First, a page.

Obamacare isn't the big problem facing America; overpopulation is

Article publisher: 
Wathington Times
Article date: 
6 December 2013
Article category: 
Our American Future
Article Body: 

...The real issues facing our country lurk in the shadows, blissfully ignored while impacting every one of us.

Chief among these issues is overpopulation. Just how big a problem is it? Centuries ago, Thomas Malthus warned about what could happen if populations were left to grow unchecked.

Urban designer and public policy analyst Michael E. Arth, a leading voice on population matters, tells...

“It took until 1927 for the world’s population to reach 2 billion. Innovation and modern technology that accelerated during WWII allowed for a 20th century population explosion that took us from 2.5 billion to 6 billion. It only took 13 years for us to go from 6 billion to 7 billion...

Jo Wideman is the executive director of Californians for Population Stabilization, perhaps the foremost group addressing overpopulation’s footprint on American life...

“Carrying capacity refers to the population size of any species that can be supported in perpetuity by the available habitat/environment without degrading that habitat or environment. When the population of a species exceeds the carrying capacity of its habitat, it causes habitat damage, and impairs the ability of the habitat to support the organism in question...

“With regard to human population, many scientists believe that it already exceeds the carrying capacity of the earth and a readjustment is forthcoming. It may still be possible to avoid a Malthusian catastrophe however, but only if a number of strong steps are taken.

“These steps would likely generate a considerable political backlash on the part of those who feel they are being treated unfairly or who fundamentally reject the idea that humanity faces this crisis of historic proportions.

“Too much time is currently spent debating whether there will or will not be a catastrophe instead of the broader question of whether population growth is going to alleviate problems or exacerbate problems. Suppose that a new disease begins to destroy large portions of a major crop—wheat, soybeans, corn, rice...

“We already use about 40 percent of the earth’s land area for food production and another 9 percent for other human uses. Much of the remaining land is not arable. A better question is whether continuing growth in the human population makes it easier or more difficult to solve our existing environmental problems.”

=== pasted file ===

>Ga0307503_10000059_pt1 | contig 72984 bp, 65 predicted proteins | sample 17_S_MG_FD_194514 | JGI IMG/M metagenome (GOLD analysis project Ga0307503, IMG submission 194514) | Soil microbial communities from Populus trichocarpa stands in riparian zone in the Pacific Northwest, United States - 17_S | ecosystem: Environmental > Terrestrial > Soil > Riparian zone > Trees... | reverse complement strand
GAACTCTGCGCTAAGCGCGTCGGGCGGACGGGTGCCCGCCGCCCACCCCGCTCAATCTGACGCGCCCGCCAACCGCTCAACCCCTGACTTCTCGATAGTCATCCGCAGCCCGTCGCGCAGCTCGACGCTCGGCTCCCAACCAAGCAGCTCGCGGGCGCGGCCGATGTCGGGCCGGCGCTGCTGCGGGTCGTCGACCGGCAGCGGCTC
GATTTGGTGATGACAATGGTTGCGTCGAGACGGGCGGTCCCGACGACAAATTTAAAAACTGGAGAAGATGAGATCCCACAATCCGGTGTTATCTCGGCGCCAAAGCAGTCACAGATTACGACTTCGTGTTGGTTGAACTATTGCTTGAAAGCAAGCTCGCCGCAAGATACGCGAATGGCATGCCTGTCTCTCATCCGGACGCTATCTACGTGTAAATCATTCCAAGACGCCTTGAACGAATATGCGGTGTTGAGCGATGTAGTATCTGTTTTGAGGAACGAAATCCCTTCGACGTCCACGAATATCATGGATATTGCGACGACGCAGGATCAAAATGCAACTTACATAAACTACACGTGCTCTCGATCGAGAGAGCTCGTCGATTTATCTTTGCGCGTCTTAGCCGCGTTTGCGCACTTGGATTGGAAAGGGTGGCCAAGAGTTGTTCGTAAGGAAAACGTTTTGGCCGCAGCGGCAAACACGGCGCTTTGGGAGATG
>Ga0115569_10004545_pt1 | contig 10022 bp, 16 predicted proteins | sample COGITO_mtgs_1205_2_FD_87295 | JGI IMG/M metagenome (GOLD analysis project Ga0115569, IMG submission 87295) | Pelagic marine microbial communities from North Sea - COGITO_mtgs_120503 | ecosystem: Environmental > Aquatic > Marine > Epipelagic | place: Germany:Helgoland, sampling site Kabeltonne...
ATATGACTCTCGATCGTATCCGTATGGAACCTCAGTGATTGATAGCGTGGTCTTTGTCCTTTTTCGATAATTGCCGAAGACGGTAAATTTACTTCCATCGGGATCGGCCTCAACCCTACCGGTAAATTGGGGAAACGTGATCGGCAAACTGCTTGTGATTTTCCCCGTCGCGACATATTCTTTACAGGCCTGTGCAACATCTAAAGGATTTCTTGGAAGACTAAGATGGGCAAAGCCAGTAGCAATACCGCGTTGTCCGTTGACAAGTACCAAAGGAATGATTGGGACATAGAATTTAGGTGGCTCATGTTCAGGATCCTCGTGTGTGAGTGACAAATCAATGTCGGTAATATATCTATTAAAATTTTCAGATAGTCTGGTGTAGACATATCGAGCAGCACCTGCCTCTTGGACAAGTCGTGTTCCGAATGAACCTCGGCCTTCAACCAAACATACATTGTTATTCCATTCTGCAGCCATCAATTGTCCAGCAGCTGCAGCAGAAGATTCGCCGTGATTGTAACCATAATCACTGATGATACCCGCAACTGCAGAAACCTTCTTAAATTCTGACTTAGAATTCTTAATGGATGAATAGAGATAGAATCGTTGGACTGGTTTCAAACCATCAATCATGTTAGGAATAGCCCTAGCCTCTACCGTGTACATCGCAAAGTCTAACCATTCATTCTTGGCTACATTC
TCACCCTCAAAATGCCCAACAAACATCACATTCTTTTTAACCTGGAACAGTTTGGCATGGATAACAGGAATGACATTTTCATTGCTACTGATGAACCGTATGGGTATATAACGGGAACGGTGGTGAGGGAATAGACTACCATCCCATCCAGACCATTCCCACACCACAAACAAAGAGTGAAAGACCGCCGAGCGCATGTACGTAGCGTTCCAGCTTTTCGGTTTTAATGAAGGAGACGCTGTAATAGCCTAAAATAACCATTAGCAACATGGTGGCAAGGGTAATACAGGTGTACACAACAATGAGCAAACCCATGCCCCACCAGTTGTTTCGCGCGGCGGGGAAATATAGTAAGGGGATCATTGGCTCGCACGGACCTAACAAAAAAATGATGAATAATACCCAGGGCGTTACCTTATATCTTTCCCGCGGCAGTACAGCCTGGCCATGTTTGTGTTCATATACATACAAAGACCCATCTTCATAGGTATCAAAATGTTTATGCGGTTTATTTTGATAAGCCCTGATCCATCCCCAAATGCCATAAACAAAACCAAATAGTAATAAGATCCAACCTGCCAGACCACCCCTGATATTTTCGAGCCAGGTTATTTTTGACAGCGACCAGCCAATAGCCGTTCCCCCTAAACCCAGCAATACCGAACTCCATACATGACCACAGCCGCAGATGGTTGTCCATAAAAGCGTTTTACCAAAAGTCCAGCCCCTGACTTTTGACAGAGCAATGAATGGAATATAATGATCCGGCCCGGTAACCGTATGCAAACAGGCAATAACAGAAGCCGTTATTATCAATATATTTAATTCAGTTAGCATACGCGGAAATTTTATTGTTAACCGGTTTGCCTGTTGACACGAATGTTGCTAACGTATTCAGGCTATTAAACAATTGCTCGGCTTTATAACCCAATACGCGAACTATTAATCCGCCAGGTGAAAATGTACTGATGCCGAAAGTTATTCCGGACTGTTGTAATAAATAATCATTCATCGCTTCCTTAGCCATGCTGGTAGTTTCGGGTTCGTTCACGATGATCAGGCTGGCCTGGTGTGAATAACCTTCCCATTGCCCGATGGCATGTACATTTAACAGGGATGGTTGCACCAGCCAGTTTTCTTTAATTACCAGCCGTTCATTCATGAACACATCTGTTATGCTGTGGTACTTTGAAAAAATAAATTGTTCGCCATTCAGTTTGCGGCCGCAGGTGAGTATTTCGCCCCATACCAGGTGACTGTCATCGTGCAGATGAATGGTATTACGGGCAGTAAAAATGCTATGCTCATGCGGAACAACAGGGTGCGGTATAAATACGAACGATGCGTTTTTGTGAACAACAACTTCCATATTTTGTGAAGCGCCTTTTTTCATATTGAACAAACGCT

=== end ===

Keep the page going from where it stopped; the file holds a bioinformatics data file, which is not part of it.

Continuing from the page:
Not so long ago, overpopulation was a big issue in American politics. Since the 1970s, however, both the left and right have cast it aside in order to win votes from select constituencies. During the years ahead, can overpopulation be expected to again find prominence on our political stage?

...Arth says...

“Convincing vested economic and business interests – for whom ever-growing numbers of producers (to keep wages low) and consumers (to keep demand high and ever-increasing) – that population stabilization is ultimately in their own enlightened self-interest may be the toughest challenge we face. But one thing is clear – no nation’s population can grow forever.”



It should be noted that in developing or "third world" countries, fertility is the main driver of population growth. In industrialized or "first world" countries, fertility typically has dropped to replacement level fertility (2.1 children per woman). Population growth in industrialized countries is driven primarily by mass immigration.

In the case of the United States, approximately two-thirds of population growth is due to mass immigration. The remainder is due in a large part to population momentum

Exponential growth is growth that results from constant growth over time. Although population growth in the US and other countries is not strictly uniform or exponential, the growth pattern often resembles exponential growth. As Professor Al Bartlett observed, exponential growth can not continue unless the world is flat and infinite.

Kenneth Boulding abtly noted that:

Anyone who believes exponential growth can go on forever in a finite world is either a madman or an economist."